Understanding Static IP Mappings



  • I'm curious why does the Static IP Mapping allow for defining a hostname. Like say my windows computer has the name (hostname) jimbob-PC. So typically when pinging/connecting, I can just type ping jimbob-PC.

    But if I want to create a static IP mapping for my windows computer and I were to assign it a hostname other than jimbob-PC, such as myworldnow, does that mean that pinging/connecting now uses myworldnow or can I still connect via jimbob-PC??

    Say, I go to another windows computer on my LAN and want to view my computer in Network Places. How is it going to show up?

    Thanks in advance!



  • @broncoBrad:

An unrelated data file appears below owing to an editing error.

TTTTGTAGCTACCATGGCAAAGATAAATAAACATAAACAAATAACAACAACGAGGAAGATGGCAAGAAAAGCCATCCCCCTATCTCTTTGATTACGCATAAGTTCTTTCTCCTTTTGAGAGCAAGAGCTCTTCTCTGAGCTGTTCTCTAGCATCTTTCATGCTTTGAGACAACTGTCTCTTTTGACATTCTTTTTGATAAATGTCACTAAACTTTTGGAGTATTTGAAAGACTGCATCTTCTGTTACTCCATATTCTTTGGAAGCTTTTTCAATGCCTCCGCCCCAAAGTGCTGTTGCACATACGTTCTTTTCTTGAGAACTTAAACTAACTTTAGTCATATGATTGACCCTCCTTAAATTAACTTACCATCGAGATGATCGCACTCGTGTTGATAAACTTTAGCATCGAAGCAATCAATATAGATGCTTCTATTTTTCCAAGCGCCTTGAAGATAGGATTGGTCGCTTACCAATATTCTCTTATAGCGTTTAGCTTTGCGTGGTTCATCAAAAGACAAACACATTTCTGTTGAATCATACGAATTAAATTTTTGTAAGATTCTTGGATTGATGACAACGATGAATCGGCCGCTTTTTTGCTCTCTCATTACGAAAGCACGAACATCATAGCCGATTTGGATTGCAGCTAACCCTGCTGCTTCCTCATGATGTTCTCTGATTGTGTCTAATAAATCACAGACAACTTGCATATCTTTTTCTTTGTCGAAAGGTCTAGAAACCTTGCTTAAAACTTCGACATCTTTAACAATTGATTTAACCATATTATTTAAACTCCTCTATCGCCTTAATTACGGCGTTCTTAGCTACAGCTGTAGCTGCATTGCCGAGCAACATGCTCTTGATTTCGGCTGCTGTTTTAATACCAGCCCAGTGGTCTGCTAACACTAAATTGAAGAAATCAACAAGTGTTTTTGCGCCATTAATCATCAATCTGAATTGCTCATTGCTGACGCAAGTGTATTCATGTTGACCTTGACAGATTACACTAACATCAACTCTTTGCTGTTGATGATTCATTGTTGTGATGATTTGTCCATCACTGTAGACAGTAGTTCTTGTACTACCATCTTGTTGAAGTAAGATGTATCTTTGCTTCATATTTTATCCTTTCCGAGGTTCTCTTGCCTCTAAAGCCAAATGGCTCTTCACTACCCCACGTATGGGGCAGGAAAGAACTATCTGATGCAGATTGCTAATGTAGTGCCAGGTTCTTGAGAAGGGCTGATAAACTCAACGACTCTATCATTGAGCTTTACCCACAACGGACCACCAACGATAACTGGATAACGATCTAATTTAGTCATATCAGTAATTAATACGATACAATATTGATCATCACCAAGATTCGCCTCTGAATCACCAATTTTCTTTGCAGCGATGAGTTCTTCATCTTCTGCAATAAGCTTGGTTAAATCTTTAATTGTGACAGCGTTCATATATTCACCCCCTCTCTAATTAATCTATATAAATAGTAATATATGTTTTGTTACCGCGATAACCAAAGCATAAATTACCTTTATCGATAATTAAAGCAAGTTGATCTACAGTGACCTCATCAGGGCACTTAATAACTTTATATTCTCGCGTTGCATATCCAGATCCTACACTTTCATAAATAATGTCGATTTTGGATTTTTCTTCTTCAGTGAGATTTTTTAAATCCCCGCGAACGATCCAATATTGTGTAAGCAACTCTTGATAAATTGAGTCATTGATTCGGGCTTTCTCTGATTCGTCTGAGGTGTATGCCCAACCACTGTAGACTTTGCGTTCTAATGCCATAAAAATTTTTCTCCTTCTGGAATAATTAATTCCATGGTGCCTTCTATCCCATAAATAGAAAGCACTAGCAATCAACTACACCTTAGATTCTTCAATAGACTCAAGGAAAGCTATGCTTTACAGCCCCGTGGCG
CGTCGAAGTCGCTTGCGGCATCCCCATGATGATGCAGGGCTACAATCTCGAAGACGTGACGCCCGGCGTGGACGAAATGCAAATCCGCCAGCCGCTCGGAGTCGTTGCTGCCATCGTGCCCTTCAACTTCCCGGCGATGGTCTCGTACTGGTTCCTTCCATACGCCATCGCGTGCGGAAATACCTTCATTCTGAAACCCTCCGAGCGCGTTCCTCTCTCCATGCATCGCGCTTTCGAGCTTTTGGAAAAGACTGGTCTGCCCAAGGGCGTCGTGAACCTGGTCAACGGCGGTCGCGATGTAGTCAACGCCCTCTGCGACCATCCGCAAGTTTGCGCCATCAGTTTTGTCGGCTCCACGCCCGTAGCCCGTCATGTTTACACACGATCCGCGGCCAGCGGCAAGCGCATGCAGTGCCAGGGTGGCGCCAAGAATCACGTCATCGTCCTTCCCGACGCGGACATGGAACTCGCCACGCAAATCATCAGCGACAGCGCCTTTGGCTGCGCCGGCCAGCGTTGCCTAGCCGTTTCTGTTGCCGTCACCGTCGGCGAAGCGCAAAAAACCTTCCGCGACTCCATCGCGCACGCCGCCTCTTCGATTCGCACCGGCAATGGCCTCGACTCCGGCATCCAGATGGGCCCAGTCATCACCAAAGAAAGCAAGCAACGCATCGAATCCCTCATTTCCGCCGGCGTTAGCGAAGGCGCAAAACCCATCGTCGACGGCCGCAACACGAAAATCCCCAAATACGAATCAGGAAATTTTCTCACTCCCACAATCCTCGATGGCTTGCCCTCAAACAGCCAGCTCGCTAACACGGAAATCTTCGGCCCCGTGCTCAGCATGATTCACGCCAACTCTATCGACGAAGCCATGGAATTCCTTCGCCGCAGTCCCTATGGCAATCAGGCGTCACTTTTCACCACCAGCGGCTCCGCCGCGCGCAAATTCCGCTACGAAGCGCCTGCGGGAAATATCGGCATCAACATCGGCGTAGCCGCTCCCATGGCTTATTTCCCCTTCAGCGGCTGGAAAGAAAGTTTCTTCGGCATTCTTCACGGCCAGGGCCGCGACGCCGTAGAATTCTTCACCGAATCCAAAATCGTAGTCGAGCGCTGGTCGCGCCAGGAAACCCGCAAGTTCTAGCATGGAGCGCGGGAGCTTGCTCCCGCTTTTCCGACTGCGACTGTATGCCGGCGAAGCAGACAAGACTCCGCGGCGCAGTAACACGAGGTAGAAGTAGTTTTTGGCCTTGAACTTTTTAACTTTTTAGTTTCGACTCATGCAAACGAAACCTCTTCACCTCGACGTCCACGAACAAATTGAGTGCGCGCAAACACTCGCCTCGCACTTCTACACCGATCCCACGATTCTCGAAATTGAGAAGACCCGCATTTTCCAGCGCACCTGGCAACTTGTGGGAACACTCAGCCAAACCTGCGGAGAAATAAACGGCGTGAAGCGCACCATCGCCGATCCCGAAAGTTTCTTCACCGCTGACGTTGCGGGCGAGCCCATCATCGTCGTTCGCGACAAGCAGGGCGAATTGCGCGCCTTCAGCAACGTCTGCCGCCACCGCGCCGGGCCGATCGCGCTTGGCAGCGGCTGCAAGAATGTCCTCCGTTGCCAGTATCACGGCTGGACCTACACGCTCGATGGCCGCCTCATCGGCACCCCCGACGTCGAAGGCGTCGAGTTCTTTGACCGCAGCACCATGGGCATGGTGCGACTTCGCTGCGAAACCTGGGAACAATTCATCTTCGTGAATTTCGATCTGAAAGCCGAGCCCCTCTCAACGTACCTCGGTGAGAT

I'm curious why does the Static IP Mapping allow for defining a hostname. Like say my windows computer has the name (hostname) jimbob-PC. So typically when pinging/connecting, I can just type ping jimbob-PC.

    So the DNS forwarder can be given a known name for the IP address. A name can be included in a DHCP request. I presume the name in the pfSense static IP mapping overrides any name supplied in the DHCP request.

    @broncoBrad:

    But if I want to create a static IP mapping for my windows computer and I were to assign it a hostname other than jimbob-PC, such as myworldnow, does that mean that pinging/connecting now uses myworldnow or can I still connect via jimbob-PC??

    You can connect by whatever name is known to the name server you are using. If you are using DNS then the name needs to be known to DNS. If you are using Windows networking to browse shares then I believe you can use the DNS registered name(s) OR the name(s) configured in Windows networking.


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